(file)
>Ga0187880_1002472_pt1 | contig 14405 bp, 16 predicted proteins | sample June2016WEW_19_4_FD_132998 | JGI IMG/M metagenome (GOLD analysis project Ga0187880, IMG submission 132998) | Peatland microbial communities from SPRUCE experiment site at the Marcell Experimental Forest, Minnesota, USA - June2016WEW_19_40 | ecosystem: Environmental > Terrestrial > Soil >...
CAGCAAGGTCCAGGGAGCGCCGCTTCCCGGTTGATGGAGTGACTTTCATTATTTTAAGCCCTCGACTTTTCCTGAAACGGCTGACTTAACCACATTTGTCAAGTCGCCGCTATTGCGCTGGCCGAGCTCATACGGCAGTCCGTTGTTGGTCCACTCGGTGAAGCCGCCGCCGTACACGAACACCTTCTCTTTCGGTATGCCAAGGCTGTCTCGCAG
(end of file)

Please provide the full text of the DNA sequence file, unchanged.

>Ga0187880_1002472_pt1 | contig 14405 bp, 16 predicted proteins | sample June2016WEW_19_4_FD_132998 | JGI IMG/M metagenome (GOLD analysis project Ga0187880, IMG submission 132998) | Peatland microbial communities from SPRUCE experiment site at the Marcell Experimental Forest, Minnesota, USA - June2016WEW_19_40 | ecosystem: Environmental > Terrestrial > Soil >...
CAGCAAGGTCCAGGGAGCGCCGCTTCCCGGTTGATGGAGTGACTTTCATTATTTTAAGCCCTCGACTTTTCCTGAAACGGCTGACTTAACCACATTTGTCAAGTCGCCGCTATTGCGCTGGCCGAGCTCATACGGCAGTCCGTTGTTGGTCCACTCGGTGAAGCCGCCGCCGTACACGAACACCTTCTCTTTCGGTATGCCAAGGCTGTCTCGCAG